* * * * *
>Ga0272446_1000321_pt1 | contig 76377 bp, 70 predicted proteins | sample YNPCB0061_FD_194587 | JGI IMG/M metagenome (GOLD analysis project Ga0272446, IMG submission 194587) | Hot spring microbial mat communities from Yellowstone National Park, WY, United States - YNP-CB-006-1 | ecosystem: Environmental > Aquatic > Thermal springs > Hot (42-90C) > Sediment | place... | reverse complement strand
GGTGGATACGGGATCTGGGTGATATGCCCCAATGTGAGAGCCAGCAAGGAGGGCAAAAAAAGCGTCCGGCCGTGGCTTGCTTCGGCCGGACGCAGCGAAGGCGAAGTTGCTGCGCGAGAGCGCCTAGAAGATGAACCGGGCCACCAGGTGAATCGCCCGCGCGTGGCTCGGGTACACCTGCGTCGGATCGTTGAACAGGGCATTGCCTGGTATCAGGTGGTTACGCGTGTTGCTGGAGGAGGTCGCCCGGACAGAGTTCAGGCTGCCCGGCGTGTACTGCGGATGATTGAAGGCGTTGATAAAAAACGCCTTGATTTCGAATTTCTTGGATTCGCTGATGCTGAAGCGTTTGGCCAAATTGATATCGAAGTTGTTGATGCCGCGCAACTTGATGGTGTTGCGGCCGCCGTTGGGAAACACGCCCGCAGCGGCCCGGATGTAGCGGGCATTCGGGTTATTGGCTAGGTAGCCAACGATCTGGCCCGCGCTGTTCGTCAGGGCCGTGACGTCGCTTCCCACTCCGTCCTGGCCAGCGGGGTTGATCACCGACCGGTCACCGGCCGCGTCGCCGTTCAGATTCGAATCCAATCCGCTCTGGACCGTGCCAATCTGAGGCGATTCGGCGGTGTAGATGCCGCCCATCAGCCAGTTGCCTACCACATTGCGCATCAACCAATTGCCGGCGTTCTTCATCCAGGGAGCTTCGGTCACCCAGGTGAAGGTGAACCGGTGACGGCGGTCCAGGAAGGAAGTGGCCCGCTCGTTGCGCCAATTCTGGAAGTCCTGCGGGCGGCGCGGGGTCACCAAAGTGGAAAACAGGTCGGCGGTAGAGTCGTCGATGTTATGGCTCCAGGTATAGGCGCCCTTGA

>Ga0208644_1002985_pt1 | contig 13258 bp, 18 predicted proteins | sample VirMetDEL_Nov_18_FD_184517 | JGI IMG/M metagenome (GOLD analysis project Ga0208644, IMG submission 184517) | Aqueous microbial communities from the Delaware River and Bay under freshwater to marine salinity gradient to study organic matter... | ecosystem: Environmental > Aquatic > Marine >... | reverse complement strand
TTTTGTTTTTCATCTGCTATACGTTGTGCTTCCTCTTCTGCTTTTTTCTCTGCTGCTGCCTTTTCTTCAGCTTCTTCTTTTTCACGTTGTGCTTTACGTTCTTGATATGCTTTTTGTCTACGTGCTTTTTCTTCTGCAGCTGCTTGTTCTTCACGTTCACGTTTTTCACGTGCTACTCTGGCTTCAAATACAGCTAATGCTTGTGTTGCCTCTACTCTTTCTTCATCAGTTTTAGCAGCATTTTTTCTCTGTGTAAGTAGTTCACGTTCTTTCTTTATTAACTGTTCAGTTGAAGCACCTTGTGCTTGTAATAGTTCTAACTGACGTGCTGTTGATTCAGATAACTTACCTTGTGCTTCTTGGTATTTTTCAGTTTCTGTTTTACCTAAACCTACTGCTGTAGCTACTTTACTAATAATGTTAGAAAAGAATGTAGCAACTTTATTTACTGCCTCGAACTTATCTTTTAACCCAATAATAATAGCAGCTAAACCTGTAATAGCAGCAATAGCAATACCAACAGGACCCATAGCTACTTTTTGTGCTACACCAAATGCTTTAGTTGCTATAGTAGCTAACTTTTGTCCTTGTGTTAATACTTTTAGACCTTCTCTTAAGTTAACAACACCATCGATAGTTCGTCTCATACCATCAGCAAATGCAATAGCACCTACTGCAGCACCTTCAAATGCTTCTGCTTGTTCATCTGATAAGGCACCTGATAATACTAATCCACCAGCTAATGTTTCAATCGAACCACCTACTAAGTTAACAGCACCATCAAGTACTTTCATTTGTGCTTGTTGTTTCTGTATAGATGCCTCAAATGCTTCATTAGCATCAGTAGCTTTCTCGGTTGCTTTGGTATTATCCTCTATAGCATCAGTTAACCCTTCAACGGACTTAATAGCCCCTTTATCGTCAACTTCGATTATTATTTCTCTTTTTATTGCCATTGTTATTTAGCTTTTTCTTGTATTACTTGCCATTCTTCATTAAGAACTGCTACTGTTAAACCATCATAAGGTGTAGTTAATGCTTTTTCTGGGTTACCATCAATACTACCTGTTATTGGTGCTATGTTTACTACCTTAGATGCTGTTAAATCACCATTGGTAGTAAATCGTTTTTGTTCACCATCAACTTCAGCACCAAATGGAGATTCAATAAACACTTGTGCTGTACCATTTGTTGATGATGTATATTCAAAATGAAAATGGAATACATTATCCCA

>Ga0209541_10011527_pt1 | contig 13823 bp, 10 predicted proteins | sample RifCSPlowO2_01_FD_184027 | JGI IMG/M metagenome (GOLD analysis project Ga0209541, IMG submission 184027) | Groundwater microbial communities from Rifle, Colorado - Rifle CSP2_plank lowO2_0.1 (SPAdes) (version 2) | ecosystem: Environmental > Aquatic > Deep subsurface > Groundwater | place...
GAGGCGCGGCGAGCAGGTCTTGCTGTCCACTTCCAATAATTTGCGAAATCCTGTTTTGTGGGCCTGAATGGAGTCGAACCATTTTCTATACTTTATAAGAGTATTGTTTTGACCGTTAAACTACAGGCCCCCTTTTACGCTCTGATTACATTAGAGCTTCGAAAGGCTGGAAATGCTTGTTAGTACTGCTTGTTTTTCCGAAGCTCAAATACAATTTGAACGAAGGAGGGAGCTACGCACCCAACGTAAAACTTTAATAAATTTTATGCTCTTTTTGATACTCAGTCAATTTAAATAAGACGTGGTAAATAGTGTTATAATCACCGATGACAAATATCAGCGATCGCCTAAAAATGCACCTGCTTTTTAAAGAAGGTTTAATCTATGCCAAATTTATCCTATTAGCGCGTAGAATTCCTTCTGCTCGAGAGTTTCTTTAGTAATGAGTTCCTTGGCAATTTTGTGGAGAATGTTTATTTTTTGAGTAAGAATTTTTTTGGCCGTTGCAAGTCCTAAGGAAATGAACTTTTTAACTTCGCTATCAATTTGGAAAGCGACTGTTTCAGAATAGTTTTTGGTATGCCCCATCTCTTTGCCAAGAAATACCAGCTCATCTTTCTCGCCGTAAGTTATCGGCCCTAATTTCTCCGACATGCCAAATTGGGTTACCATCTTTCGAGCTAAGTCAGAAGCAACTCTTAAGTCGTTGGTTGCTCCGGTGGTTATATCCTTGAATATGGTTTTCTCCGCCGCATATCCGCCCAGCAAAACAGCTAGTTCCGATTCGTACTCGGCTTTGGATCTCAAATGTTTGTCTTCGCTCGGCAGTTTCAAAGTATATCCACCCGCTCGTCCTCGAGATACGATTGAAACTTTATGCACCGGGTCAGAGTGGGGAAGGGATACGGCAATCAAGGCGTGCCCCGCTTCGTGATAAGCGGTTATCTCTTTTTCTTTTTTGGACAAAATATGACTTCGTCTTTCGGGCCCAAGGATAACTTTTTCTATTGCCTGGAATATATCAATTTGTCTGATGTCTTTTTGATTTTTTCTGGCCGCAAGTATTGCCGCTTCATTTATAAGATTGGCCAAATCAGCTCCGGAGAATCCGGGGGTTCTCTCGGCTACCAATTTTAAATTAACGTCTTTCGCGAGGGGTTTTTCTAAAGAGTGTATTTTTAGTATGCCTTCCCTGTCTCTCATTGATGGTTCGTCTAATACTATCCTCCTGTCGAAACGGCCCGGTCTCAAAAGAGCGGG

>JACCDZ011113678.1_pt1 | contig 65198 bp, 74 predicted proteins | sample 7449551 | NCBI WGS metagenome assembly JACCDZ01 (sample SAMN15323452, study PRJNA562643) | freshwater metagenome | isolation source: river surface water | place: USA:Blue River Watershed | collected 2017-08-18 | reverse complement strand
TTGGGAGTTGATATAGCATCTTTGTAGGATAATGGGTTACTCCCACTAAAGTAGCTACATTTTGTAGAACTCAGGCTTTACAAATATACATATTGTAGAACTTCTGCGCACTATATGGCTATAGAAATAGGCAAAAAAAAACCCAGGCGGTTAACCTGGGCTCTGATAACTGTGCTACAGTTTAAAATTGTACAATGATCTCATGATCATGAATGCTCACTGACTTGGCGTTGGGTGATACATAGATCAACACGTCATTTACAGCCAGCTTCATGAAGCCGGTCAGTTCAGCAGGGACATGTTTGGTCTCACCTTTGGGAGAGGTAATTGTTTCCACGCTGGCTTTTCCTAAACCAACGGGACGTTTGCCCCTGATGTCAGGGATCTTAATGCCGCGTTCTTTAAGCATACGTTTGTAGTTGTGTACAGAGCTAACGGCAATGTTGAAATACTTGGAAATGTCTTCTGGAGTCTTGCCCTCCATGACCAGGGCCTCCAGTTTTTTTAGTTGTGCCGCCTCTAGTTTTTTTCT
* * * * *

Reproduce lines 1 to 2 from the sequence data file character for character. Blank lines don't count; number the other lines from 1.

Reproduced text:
>Ga0272446_1000321_pt1 | contig 76377 bp, 70 predicted proteins | sample YNPCB0061_FD_194587 | JGI IMG/M metagenome (GOLD analysis project Ga0272446, IMG submission 194587) | Hot spring microbial mat communities from Yellowstone National Park, WY, United States - YNP-CB-006-1 | ecosystem: Environmental > Aquatic > Thermal springs > Hot (42-90C) > Sediment | place... | reverse complement strand
GGTGGATACGGGATCTGGGTGATATGCCCCAATGTGAGAGCCAGCAAGGAGGGCAAAAAAAGCGTCCGGCCGTGGCTTGCTTCGGCCGGACGCAGCGAAGGCGAAGTTGCTGCGCGAGAGCGCCTAGAAGATGAACCGGGCCACCAGGTGAATCGCCCGCGCGTGGCTCGGGTACACCTGCGTCGGATCGTTGAACAGGGCATTGCCTGGTATCAGGTGGTTACGCGTGTTGCTGGAGGAGGTCGCCCGGACAGAGTTCAGGCTGCCCGGCGTGTACTGCGGATGATTGAAGGCGTTGATAAAAAACGCCTTGATTTCGAATTTCTTGGATTCGCTGATGCTGAAGCGTTTGGCCAAATTGATATCGAAGTTGTTGATGCCGCGCAACTTGATGGTGTTGCGGCCGCCGTTGGGAAACACGCCCGCAGCGGCCCGGATGTAGCGGGCATTCGGGTTATTGGCTAGGTAGCCAACGATCTGGCCCGCGCTGTTCGTCAGGGCCGTGACGTCGCTTCCCACTCCGTCCTGGCCAGCGGGGTTGATCACCGACCGGTCACCGGCCGCGTCGCCGTTCAGATTCGAATCCAATCCGCTCTGGACCGTGCCAATCTGAGGCGATTCGGCGGTGTAGATGCCGCCCATCAGCCAGTTGCCTACCACATTGCGCATCAACCAATTGCCGGCGTTCTTCATCCAGGGAGCTTCGGTCACCCAGGTGAAGGTGAACCGGTGACGGCGGTCCAGGAAGGAAGTGGCCCGCTCGTTGCGCCAATTCTGGAAGTCCTGCGGGCGGCGCGGGGTCACCAAAGTGGAAAACAGGTCGGCGGTAGAGTCGTCGATGTTATGGCTCCAGGTATAGGCGCCCTTGA